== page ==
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  4. I always enjoy hearing from you, Laurie Alice. I am really looking forward to your new books, especially Lady in the Mist. Now I have When the Snow Flies to add to my list. You are one busy woman with all these books coming out at once. How do you stay so prolific?

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  5. So glad you're hear today, Laurie Alice, before you get too famous for us Inkies ;)

    Great stuff and very true. I've been giving a lot of thought lately to how God wires us and the gifts he gives. I think in the old days women actually had a good bit of freedom to follow their natural interests.

    As for family businesses, they are still very much alive and well in the Middle East. In moderate countries, it's not unusual to enter a small mom and pop store and have a woman wait on you in full veil.

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  6. Thank you for your kind words on my writing. I'm not sure I'm so much prolific as a sort of dam of ideas; they were there waiting to be unleashed.

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  7. Your very encouraging post, Laurie Alice, was extremely timely for me. The book I'm currently writing deals with a woman desiring a vocation in 1912. I've been struggling with the very issues you talk about. Anyway, you've given me the boost I needed to keep on writing my character as I'd first seen her. A woman with a fine mind, who wants the career of her dreams, even if she is living in 1912.

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  8. I've spent the morning working on school stuff for the kids...well, at least the four that go to school. Uggh. I don't know how moms who work outside the home do it.

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  9. Christine, by 1912, women often wanted a vocation. Look at the heroine of Main Street. Yes, she got married out of college, but she went to college and wanted to reform the town. By the end, she was already planning on her daughter going to Vassar. It was a bestseller, selling over 250 copies in the first six months of 1921. In 1892, Johns Hopkins became the first medical school to allow coed medical training. My heroine in When the Snow Flies went to Paris to get this kind of training. Before that, women had separate and probably not equal, medical educations. Women were still fighting to get accepted to the Bar, but it was beginning, but that's another book I'll be writing soon.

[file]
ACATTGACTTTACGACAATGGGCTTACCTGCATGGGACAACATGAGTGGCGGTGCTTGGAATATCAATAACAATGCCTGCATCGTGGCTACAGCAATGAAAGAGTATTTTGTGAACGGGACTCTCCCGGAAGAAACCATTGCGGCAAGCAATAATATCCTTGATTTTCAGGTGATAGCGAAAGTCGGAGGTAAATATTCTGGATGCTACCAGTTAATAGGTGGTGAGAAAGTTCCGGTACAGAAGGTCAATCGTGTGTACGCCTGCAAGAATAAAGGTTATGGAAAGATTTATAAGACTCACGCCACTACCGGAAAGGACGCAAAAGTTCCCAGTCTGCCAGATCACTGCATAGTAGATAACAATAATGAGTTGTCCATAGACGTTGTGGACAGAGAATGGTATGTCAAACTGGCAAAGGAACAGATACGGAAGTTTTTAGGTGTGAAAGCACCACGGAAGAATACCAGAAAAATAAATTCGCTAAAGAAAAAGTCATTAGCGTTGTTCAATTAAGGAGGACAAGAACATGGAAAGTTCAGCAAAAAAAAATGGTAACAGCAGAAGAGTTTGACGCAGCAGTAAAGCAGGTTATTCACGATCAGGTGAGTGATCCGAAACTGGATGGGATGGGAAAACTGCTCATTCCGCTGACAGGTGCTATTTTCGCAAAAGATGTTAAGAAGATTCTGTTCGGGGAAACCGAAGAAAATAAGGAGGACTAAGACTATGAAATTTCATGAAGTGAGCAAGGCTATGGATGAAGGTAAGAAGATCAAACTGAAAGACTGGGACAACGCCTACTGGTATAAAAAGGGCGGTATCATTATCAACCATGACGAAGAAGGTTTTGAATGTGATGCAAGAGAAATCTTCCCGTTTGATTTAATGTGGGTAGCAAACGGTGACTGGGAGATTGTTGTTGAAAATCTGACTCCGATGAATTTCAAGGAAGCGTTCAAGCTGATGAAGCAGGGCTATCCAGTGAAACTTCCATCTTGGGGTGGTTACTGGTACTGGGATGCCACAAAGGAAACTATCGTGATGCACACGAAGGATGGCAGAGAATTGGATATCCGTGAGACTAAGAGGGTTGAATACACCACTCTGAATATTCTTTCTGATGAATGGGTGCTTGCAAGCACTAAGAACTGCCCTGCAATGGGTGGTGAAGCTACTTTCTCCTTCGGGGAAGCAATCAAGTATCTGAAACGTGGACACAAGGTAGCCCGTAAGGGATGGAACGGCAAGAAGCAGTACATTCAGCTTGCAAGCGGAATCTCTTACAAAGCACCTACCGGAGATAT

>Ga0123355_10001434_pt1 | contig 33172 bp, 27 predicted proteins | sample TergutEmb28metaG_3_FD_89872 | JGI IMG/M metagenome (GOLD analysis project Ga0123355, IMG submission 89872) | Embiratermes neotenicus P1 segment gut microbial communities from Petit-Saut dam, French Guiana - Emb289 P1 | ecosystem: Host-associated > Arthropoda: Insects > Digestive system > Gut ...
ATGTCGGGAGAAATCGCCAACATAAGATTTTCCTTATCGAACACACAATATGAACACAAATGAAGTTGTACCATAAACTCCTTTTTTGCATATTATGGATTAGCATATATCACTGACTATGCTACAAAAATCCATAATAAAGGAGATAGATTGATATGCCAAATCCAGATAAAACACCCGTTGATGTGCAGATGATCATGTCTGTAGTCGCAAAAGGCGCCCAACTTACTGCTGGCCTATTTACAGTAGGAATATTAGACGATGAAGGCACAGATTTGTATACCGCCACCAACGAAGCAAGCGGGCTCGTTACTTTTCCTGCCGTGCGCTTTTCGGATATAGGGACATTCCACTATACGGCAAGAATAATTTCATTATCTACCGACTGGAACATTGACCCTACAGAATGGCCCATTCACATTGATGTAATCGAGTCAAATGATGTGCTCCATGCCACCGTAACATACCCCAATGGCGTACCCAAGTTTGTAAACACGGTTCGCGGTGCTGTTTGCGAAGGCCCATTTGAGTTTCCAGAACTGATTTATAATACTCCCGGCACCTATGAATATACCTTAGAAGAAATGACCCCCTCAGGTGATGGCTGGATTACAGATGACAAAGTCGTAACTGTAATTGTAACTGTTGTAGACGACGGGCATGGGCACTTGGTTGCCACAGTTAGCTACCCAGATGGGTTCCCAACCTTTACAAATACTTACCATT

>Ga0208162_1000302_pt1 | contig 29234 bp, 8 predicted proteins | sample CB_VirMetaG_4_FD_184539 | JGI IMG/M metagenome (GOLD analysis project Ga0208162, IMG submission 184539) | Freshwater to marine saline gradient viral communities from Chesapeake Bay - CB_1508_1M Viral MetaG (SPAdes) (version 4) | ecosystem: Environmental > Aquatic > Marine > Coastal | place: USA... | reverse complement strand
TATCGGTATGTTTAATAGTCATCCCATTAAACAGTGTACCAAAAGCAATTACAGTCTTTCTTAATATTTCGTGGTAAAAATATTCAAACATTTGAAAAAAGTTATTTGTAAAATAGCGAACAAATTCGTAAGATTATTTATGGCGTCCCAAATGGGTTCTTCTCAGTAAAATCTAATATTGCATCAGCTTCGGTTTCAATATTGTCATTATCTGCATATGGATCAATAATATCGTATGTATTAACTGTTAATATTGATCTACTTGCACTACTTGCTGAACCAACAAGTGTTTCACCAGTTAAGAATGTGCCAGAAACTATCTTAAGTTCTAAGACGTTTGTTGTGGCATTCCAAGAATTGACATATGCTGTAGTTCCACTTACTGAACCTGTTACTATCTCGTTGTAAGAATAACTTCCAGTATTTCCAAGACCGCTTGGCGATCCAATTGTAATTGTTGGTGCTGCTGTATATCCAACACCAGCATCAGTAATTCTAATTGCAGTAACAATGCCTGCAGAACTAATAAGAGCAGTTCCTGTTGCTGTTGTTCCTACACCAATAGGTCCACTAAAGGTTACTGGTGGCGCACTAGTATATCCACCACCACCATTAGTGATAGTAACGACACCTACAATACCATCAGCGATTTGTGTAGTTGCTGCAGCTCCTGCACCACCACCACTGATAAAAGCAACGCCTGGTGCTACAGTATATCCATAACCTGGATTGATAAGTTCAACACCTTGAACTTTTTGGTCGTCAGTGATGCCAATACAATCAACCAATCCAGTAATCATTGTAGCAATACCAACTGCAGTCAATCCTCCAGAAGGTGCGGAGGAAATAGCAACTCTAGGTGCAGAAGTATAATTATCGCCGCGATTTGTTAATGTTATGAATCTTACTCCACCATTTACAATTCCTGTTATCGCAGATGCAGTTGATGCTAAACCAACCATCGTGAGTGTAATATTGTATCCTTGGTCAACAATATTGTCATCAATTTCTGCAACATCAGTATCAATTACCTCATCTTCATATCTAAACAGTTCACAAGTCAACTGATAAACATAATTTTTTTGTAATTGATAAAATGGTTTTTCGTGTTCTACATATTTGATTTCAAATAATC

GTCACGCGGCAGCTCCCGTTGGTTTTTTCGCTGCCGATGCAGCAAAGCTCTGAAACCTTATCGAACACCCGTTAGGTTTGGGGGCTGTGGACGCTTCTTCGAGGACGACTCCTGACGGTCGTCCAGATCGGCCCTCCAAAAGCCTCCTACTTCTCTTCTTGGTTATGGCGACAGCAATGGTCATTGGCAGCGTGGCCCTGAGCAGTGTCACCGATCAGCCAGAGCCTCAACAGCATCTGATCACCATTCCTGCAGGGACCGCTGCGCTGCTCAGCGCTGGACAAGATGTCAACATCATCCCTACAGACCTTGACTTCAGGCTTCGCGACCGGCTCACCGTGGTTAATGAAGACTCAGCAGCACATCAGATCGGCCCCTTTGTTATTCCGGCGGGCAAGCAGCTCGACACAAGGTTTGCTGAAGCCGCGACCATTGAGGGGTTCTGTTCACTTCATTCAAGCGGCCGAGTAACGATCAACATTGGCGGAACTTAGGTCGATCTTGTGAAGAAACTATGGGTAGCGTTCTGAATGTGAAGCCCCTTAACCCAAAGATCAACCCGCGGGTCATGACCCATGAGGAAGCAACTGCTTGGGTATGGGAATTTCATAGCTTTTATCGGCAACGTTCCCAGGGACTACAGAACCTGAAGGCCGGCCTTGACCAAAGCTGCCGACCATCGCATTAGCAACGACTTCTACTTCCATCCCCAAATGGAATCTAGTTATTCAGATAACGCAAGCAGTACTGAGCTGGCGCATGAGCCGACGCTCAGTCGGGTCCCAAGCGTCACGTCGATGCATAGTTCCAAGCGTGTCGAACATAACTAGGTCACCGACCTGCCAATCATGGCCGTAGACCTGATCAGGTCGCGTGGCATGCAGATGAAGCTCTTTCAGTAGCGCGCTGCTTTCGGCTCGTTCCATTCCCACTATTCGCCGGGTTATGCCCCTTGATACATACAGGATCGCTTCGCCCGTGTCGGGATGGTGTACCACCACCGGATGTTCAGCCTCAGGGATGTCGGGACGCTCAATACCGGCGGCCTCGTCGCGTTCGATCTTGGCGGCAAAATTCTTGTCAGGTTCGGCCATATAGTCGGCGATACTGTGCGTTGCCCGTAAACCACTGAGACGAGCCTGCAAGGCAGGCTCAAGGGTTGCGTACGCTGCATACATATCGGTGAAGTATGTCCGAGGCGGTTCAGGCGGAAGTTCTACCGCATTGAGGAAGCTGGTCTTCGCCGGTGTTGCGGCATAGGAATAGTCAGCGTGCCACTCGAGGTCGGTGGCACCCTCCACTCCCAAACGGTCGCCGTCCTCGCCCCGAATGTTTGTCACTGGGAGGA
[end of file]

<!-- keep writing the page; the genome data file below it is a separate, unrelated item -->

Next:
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  10. Laurie Alice,
    One thing that can be counted on is that you have done the work to verify the historical accuracy of what you present. People then, as now, did what had to be done to survive, and often, it was the women who led the way.

    I look forward to WHEN THE SNOW FLIES.

    A J Hawke

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  11. Thank you. my specialty when I was studying history in grad school was gender studies. And read Proverbs 31. That woman was to weave and sell and teach and... I don't think it's unbiblical for women to be more than housewives and mothers. Of course, I think the family needs do come first, but that's another issue.

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  12. Good post, Laurie Alice.

    Where would we be without the women (and men) who fought for our voting rights or were willing to risk their lives to care for sick and wounded soldiers during wars, or made new scientific discoveries?

    The most interesting characters are strong women who stand toe-to-toe with a man, either in his own career world or in matching his personal self-assurance. (The romantic in us just doesn't want her to best him.) :-)

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  13. Thanks, Laurie Alice, for bringing us the benefit of your studies and findings and the pleasure of learning more about the place of women in history. You enlighten, encourage, and uplift!

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  14. Madame curie worked along side her husband on the properties of uranium, yes, used to ill in war later, but also giving us X-rays and atomic energy. And the first person to write a computer program was a woman in the 19th century. Not anything we would recognize as a computer today, but it was a program nonetheless. Worked with her father.

    What's the poem about women being created from a rib so we could work beside our man, not from thehead or foot so we would be above or below him?